LETTER: Policy certainty to blame
Falling business confidence is not due to policy uncertainty but to counterproductive policies that produce neither growth nor employment
I don’t know how many times I have read or heard that business confidence is on the floor because of “policy uncertainty”. But this understates a problem that is much worse — confidence is lacking because of policy certainty, not uncertainty. Certainty that policy is and will continue to be bad.
Whatever happens with the elections and whatever happens with the ANC’s internal civil war, we are left with self-harming counterproductive policies that will produce neither growth nor employment: ideological expropriation with compensation; unnecessary conflict with the US over, for instance, Venezuela, Israel and Iran; business-damaging red tape and rent-seeking BEE; cadre deployment; paranoid visa restrictions; dysfunctional government departments; “innocent until proven guilty” ministers and officials; and no expectation of the urgently required reform and restructuring of the economy.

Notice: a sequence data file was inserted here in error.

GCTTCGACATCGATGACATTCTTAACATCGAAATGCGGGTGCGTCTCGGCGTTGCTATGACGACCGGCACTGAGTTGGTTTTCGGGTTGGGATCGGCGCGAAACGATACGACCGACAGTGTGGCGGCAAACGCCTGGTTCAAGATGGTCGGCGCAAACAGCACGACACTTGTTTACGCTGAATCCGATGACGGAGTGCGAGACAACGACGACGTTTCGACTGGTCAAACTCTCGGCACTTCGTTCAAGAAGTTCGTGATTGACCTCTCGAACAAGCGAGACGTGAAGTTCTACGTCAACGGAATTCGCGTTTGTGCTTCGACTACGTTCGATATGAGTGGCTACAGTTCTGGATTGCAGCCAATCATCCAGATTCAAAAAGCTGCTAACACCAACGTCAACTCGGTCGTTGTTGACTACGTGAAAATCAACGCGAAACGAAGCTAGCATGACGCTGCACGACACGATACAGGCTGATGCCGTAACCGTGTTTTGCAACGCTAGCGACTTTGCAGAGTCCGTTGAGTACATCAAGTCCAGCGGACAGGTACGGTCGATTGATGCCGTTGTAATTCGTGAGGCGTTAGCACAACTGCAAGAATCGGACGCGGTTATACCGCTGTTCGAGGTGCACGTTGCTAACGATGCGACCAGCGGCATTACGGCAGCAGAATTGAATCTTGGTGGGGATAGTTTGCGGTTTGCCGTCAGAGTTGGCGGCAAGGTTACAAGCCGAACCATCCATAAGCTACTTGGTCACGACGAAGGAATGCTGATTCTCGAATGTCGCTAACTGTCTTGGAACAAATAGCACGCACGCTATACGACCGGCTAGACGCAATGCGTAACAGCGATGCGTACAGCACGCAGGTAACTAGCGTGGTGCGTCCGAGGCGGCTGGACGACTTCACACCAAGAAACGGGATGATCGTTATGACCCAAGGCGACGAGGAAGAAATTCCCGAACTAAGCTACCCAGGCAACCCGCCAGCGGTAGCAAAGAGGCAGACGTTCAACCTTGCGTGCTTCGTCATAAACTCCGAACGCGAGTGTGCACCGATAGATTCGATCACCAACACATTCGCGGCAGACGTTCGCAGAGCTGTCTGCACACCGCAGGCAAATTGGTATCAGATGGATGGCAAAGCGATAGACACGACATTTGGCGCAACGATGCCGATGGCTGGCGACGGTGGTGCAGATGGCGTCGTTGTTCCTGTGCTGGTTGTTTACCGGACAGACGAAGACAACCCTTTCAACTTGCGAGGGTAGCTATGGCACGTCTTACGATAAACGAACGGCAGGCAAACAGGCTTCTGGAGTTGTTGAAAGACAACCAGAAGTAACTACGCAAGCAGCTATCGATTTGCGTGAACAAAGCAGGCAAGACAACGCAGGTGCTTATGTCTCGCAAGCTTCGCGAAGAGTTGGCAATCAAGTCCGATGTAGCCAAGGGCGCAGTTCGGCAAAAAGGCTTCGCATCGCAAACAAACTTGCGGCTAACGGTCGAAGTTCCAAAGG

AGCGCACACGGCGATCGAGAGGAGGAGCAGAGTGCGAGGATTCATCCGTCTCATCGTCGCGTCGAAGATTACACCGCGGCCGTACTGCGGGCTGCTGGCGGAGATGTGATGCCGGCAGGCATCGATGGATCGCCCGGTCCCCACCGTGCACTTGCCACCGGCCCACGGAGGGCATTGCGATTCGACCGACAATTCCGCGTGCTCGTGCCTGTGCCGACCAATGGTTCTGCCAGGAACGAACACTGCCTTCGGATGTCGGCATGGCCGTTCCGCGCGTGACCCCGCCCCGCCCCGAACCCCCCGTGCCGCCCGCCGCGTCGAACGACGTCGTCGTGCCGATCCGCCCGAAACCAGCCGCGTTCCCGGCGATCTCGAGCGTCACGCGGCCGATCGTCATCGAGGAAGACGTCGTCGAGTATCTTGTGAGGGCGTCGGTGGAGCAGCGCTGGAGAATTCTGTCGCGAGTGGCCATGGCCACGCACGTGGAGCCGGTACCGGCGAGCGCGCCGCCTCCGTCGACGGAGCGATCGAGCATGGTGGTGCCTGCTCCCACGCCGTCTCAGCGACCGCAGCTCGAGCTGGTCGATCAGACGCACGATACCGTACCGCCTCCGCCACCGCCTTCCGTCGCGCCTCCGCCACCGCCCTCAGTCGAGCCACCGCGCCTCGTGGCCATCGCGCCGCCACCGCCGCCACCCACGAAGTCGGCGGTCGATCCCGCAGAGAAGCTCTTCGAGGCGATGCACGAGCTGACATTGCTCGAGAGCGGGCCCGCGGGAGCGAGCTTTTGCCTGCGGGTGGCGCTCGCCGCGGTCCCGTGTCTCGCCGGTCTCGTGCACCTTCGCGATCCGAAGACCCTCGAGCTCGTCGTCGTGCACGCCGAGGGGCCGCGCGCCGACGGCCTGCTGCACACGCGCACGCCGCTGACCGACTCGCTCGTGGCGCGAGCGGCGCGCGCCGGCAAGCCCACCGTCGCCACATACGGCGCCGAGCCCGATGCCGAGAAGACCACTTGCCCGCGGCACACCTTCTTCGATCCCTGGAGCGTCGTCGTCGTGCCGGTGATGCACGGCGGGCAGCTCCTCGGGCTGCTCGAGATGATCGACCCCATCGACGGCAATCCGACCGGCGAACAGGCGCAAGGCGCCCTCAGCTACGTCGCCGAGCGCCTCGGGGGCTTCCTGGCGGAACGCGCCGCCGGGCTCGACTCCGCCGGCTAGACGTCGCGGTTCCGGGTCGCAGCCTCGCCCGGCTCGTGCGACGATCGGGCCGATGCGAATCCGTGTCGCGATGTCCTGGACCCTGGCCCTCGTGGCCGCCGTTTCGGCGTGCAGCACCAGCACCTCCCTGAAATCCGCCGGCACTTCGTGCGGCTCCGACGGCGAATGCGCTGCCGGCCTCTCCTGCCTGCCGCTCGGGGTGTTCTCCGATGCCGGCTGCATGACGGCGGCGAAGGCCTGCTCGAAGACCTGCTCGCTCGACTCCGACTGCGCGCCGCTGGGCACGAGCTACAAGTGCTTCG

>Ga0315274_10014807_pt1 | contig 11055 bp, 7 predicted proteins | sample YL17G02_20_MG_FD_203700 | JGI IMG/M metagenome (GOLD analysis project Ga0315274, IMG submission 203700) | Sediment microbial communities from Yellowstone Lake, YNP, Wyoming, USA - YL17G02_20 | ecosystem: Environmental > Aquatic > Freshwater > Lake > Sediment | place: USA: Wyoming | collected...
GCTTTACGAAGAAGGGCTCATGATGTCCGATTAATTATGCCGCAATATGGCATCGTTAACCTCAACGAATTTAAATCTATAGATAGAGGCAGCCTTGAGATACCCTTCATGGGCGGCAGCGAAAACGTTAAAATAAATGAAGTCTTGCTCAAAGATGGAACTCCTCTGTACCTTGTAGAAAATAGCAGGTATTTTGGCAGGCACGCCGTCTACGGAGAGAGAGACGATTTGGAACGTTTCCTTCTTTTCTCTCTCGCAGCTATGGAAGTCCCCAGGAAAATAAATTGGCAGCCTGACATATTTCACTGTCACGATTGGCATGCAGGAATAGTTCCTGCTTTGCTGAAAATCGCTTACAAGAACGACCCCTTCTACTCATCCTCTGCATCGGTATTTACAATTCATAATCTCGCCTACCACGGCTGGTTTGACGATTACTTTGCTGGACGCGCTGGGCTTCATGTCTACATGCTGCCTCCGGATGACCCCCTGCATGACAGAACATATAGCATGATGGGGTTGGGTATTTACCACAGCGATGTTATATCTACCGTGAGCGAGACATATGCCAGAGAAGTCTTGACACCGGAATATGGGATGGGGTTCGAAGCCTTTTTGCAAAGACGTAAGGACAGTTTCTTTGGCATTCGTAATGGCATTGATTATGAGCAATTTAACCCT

Though union numbers are well down and Cosatu should therefore be having less influence, the ANC is totally paralysed by its junior partner and cannot move on restructuring state-owned enterprises that require right-sizing and privatisation, or fix education while the SA Democratic Teachers Union resists any action that could monitor or discipline those teachers who are drunk, absent, child abusers or otherwise unqualified to teach young people. The certainty is more depressing than the uncertainty.